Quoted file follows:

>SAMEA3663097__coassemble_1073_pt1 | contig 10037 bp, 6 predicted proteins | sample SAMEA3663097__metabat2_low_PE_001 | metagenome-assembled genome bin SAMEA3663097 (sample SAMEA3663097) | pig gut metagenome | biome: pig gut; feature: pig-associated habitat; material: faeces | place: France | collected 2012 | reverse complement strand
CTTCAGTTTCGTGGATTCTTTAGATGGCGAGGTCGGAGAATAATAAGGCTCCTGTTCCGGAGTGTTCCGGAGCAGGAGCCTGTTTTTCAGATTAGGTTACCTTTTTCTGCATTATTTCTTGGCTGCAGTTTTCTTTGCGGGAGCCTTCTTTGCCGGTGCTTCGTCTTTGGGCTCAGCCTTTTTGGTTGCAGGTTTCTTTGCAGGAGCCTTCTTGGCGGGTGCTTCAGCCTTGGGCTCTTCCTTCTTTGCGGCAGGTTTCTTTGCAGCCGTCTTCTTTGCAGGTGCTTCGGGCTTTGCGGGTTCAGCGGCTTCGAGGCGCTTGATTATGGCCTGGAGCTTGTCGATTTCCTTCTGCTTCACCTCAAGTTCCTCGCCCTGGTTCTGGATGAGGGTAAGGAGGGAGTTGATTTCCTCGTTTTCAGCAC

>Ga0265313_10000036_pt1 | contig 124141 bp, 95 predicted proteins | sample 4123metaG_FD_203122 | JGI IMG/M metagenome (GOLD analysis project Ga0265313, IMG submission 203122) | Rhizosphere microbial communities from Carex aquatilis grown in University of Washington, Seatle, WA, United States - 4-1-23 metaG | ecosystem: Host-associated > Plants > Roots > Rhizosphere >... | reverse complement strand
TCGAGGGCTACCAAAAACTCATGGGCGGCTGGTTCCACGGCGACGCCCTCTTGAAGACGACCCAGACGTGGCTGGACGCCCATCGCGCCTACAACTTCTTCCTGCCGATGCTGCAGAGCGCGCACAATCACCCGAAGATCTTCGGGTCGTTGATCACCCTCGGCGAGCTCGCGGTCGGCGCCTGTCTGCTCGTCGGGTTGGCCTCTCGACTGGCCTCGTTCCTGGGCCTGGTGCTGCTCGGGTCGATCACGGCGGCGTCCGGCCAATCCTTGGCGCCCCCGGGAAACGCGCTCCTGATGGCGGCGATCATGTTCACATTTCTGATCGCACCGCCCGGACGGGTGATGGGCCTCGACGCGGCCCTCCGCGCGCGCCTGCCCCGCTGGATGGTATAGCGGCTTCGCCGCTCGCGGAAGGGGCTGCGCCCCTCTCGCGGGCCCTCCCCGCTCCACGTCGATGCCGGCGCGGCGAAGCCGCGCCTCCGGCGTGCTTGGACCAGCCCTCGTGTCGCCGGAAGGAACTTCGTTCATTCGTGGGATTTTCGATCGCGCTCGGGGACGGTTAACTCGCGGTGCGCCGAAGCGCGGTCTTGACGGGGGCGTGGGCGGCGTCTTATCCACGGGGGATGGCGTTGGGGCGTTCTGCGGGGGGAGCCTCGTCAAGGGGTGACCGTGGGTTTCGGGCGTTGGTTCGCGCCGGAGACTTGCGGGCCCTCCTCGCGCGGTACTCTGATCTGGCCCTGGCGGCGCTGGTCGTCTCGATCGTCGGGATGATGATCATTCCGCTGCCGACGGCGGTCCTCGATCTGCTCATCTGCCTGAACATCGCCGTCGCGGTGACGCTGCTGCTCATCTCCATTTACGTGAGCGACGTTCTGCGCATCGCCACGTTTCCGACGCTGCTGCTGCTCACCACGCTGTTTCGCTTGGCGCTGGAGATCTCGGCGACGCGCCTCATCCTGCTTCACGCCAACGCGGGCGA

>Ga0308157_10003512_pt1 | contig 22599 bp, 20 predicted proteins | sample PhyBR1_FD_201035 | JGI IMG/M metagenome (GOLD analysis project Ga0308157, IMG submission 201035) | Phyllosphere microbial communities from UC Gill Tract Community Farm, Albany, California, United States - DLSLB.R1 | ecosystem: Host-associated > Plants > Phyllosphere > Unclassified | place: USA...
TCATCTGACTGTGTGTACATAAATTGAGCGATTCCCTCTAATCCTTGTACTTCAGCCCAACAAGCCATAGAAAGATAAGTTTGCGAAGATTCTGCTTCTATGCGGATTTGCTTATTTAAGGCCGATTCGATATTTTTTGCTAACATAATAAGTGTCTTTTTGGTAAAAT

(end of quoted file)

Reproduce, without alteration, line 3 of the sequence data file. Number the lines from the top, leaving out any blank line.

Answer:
>Ga0265313_10000036_pt1 | contig 124141 bp, 95 predicted proteins | sample 4123metaG_FD_203122 | JGI IMG/M metagenome (GOLD analysis project Ga0265313, IMG submission 203122) | Rhizosphere microbial communities from Carex aquatilis grown in University of Washington, Seatle, WA, United States - 4-1-23 metaG | ecosystem: Host-associated > Plants > Roots > Rhizosphere >... | reverse complement strand